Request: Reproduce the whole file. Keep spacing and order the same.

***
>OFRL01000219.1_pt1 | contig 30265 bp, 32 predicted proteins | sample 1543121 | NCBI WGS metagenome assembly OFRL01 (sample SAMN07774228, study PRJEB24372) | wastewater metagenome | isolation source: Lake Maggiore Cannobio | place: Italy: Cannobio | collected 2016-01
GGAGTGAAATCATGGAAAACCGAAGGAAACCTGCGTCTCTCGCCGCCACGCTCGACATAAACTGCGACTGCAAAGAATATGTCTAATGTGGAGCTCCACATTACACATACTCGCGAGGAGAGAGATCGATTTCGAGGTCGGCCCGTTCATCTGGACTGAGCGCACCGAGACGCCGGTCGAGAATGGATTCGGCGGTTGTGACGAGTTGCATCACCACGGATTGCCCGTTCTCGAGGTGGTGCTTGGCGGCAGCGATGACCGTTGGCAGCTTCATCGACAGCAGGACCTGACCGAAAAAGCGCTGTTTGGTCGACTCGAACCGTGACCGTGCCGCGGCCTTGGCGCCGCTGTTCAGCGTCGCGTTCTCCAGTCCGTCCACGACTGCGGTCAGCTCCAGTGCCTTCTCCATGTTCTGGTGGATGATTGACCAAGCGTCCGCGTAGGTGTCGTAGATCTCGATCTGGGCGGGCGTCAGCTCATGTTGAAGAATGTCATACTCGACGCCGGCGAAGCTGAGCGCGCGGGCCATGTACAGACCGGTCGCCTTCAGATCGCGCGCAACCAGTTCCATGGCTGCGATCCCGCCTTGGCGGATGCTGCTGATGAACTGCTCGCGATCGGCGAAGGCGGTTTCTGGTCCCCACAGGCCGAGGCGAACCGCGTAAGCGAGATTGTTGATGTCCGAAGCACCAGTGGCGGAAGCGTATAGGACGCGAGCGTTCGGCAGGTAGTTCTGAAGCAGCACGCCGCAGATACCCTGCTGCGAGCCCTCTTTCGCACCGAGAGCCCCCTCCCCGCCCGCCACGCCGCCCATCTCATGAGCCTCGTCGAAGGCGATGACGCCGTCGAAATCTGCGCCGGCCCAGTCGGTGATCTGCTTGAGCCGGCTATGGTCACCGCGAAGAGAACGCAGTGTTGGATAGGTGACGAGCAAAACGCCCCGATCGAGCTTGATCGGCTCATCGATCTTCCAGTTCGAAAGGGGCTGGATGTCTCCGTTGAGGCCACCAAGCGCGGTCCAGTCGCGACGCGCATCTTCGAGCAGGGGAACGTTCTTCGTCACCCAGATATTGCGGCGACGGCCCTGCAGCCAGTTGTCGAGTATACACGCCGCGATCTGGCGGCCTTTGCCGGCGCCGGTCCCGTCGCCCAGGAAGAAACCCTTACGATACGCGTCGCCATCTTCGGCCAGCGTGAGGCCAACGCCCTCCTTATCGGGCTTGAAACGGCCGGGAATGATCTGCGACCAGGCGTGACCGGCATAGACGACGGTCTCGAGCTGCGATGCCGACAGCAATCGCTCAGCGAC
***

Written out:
>OFRL01000219.1_pt1 | contig 30265 bp, 32 predicted proteins | sample 1543121 | NCBI WGS metagenome assembly OFRL01 (sample SAMN07774228, study PRJEB24372) | wastewater metagenome | isolation source: Lake Maggiore Cannobio | place: Italy: Cannobio | collected 2016-01
GGAGTGAAATCATGGAAAACCGAAGGAAACCTGCGTCTCTCGCCGCCACGCTCGACATAAACTGCGACTGCAAAGAATATGTCTAATGTGGAGCTCCACATTACACATACTCGCGAGGAGAGAGATCGATTTCGAGGTCGGCCCGTTCATCTGGACTGAGCGCACCGAGACGCCGGTCGAGAATGGATTCGGCGGTTGTGACGAGTTGCATCACCACGGATTGCCCGTTCTCGAGGTGGTGCTTGGCGGCAGCGATGACCGTTGGCAGCTTCATCGACAGCAGGACCTGACCGAAAAAGCGCTGTTTGGTCGACTCGAACCGTGACCGTGCCGCGGCCTTGGCGCCGCTGTTCAGCGTCGCGTTCTCCAGTCCGTCCACGACTGCGGTCAGCTCCAGTGCCTTCTCCATGTTCTGGTGGATGATTGACCAAGCGTCCGCGTAGGTGTCGTAGATCTCGATCTGGGCGGGCGTCAGCTCATGTTGAAGAATGTCATACTCGACGCCGGCGAAGCTGAGCGCGCGGGCCATGTACAGACCGGTCGCCTTCAGATCGCGCGCAACCAGTTCCATGGCTGCGATCCCGCCTTGGCGGATGCTGCTGATGAACTGCTCGCGATCGGCGAAGGCGGTTTCTGGTCCCCACAGGCCGAGGCGAACCGCGTAAGCGAGATTGTTGATGTCCGAAGCACCAGTGGCGGAAGCGTATAGGACGCGAGCGTTCGGCAGGTAGTTCTGAAGCAGCACGCCGCAGATACCCTGCTGCGAGCCCTCTTTCGCACCGAGAGCCCCCTCCCCGCCCGCCACGCCGCCCATCTCATGAGCCTCGTCGAAGGCGATGACGCCGTCGAAATCTGCGCCGGCCCAGTCGGTGATCTGCTTGAGCCGGCTATGGTCACCGCGAAGAGAACGCAGTGTTGGATAGGTGACGAGCAAAACGCCCCGATCGAGCTTGATCGGCTCATCGATCTTCCAGTTCGAAAGGGGCTGGATGTCTCCGTTGAGGCCACCAAGCGCGGTCCAGTCGCGACGCGCATCTTCGAGCAGGGGAACGTTCTTCGTCACCCAGATATTGCGGCGACGGCCCTGCAGCCAGTTGTCGAGTATACACGCCGCGATCTGGCGGCCTTTGCCGGCGCCGGTCCCGTCGCCCAGGAAGAAACCCTTACGATACGCGTCGCCATCTTCGGCCAGCGTGAGGCCAACGCCCTCCTTATCGGGCTTGAAACGGCCGGGAATGATCTGCGACCAGGCGTGACCGGCATAGACGACGGTCTCGAGCTGCGATGCCGACAGCAATCGCTCAGCGAC